So, why isn’t vaccine safety in question? There’s a critically important difference between this recent study and the studies proving vaccines to be safe. That difference is replication. The problems with the falsified data in the study currently under discussion came to light very rapidly when another group of researchers pursued replicating the results. If your science isn’t valid, either because you falsified data or because you committed some critical error in testing, it won’t be possible for another researcher to replicate your results. In the case of vaccine safety studies these results have been replicated again and again, in different conditions, by different research teams, and they have produced the same or very similar results. Even still, we continue to research and review the safety of vaccines to verify that nothing has been missed. Science isn’t a set of carved in stone facts, it’s a continuous process. All the best scientific evidence so far – and there is a great deal – shows that vaccines have a very high level of safety, but the nature of the scientific process is such that we won’t simply accept that as gospel, but will continue to verify and investigate what we know about vaccination and the human immune system.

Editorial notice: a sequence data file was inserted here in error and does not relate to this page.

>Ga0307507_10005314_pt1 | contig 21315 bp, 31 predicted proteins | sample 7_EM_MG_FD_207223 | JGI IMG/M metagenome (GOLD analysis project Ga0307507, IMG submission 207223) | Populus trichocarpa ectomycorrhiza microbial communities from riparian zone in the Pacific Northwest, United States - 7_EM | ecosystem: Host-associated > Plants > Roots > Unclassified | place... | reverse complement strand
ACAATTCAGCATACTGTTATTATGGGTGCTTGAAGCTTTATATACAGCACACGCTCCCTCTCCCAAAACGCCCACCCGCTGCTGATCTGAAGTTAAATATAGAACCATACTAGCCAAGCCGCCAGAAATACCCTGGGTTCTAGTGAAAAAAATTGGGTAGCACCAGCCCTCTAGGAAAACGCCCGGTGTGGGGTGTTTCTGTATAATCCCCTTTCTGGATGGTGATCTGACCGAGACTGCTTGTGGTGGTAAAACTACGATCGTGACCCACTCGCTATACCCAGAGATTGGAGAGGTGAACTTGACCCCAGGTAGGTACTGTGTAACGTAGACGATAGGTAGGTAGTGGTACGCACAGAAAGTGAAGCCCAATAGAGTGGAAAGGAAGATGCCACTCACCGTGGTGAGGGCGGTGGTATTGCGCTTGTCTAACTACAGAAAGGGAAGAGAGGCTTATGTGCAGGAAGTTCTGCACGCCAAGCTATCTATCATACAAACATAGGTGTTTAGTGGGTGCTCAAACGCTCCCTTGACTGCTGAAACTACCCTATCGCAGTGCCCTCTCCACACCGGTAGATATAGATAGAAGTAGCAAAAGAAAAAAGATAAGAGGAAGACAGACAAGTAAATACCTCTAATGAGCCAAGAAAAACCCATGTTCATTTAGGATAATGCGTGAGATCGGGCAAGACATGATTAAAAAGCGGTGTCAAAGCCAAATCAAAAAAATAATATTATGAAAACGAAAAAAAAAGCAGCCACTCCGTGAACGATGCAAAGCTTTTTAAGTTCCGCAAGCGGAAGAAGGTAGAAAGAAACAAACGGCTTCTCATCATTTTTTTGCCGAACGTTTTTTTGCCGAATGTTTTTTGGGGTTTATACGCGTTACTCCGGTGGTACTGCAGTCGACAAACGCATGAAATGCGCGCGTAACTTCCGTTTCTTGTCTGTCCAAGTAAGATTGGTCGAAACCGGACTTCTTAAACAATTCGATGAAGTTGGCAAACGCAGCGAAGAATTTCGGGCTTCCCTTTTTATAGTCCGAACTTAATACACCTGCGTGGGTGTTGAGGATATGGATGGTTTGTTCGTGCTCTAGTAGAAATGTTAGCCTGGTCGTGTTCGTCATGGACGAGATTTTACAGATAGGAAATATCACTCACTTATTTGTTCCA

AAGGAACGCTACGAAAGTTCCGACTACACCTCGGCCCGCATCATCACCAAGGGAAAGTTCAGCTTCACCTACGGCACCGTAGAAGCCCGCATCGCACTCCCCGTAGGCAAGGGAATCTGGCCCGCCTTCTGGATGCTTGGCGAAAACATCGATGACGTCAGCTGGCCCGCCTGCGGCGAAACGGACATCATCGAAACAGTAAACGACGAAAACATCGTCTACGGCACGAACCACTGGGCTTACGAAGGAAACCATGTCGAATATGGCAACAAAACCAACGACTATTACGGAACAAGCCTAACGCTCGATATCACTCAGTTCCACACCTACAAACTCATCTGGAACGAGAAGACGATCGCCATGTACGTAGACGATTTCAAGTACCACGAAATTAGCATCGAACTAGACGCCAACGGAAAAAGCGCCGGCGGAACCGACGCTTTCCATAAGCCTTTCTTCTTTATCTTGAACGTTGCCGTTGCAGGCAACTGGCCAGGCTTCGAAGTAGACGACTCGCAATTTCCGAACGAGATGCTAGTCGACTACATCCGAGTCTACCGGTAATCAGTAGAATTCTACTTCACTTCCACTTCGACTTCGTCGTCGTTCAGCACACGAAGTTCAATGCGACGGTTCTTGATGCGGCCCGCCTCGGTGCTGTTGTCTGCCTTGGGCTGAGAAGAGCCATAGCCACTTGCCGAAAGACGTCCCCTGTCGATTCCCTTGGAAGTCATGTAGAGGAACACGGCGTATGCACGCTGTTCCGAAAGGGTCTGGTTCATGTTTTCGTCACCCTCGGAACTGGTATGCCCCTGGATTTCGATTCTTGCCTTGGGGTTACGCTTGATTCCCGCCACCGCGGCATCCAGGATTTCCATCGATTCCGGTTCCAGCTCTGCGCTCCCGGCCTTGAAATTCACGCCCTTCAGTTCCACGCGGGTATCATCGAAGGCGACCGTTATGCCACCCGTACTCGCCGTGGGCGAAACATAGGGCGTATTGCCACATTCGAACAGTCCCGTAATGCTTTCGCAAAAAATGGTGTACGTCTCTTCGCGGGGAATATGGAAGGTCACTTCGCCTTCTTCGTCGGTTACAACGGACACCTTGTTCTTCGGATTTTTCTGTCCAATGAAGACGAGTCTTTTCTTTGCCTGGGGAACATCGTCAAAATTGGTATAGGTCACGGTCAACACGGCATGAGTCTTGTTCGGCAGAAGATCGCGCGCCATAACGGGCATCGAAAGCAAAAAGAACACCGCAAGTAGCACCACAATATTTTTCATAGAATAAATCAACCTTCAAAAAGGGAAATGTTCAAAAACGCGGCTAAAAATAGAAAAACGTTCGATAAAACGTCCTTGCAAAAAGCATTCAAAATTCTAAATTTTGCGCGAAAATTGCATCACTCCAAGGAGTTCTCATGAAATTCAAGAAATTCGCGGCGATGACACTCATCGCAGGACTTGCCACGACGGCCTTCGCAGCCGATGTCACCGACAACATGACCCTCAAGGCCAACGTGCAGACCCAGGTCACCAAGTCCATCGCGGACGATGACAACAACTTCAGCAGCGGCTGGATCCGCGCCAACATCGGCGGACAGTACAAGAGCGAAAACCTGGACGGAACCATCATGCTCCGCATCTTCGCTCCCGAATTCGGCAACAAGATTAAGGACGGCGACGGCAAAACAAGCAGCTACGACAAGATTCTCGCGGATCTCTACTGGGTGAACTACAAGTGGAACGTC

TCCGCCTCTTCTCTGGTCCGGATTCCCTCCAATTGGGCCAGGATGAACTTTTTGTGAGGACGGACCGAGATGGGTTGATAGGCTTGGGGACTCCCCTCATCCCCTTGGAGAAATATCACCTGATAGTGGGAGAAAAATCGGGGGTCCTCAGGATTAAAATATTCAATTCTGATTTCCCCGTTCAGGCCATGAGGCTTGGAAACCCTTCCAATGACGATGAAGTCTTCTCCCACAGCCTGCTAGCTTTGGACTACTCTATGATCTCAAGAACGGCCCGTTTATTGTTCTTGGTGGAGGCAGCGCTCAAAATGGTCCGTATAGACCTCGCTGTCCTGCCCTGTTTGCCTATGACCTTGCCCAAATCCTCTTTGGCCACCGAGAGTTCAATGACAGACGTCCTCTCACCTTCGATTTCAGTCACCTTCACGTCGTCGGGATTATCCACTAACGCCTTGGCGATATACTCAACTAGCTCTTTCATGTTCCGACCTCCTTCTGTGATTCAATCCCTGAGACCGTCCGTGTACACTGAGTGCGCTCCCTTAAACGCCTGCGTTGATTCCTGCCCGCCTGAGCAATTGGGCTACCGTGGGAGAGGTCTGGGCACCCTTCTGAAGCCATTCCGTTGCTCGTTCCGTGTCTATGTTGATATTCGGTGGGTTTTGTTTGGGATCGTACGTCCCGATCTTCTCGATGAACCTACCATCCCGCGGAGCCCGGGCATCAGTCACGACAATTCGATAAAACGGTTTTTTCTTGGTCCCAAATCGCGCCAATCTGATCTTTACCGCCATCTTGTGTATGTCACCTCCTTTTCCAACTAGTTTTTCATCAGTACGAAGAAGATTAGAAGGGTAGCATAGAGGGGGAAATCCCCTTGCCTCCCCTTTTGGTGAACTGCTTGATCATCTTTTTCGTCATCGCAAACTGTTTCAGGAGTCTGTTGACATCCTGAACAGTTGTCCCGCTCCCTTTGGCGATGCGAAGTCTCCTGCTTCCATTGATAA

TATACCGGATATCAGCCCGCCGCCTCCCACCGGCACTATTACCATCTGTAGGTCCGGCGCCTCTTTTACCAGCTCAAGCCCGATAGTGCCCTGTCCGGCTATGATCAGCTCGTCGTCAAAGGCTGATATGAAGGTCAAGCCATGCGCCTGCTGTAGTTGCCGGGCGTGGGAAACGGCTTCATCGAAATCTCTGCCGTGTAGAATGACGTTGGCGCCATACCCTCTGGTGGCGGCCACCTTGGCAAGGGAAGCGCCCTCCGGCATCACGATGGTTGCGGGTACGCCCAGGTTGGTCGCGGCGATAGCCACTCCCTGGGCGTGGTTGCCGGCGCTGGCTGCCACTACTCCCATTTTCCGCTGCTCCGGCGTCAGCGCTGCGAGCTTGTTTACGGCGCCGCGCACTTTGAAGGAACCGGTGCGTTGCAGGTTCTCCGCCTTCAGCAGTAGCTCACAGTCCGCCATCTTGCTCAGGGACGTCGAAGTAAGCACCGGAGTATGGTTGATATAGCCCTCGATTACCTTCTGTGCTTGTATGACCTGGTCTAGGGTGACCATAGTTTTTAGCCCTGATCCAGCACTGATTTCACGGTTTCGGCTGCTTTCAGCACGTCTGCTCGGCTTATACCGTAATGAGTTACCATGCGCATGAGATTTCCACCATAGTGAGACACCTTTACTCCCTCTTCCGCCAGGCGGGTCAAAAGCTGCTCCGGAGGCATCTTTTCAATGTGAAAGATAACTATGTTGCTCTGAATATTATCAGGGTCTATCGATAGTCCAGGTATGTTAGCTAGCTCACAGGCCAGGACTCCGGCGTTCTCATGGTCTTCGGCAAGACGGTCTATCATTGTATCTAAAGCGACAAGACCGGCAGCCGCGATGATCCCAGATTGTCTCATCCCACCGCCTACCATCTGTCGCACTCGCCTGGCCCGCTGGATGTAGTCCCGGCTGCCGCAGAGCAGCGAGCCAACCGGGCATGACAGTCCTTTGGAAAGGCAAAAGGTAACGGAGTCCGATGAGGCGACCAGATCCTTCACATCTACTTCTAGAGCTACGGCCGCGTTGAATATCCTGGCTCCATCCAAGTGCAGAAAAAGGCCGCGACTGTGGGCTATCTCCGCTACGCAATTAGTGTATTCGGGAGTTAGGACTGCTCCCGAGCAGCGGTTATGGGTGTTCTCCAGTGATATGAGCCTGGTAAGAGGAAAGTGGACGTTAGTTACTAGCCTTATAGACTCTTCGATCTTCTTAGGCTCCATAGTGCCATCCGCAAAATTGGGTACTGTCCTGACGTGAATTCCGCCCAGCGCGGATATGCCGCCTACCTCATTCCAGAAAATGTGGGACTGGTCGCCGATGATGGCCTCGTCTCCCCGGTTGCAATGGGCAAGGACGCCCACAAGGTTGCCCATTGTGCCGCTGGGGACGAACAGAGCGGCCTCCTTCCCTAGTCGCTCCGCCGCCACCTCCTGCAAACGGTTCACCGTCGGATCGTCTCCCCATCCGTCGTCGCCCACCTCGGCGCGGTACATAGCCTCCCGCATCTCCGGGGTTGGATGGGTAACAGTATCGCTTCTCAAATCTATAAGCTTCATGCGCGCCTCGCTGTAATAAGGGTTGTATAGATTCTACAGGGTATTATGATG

This doesn’t mean that there are never mistakes. It’s absolutely critical that the scientific community continue to investigate vaccine safety with a critical eye, and that is exactly what is done.
Conversely, we often see people bringing forth a study they’ve seen somewhere that appears to prove some hidden danger of vaccination. In most cases, these studies have faulty methods, and/or cannot be adequately replicated (as was the case with Andrew Wakefield’s famously discredited work). On balance, when we examine the body of scientific research on vaccination (which is no mean feat, by the way, and the reason we have and need highly educated scientists on our admin staff) we see that the studies which can be validated and replicated overwhelmingly point to a high degree of safety for vaccines. The scientific process isn’t perfect, but it is very, very, good, and it’s the only rigorous and objective method we have for examining vaccine safety.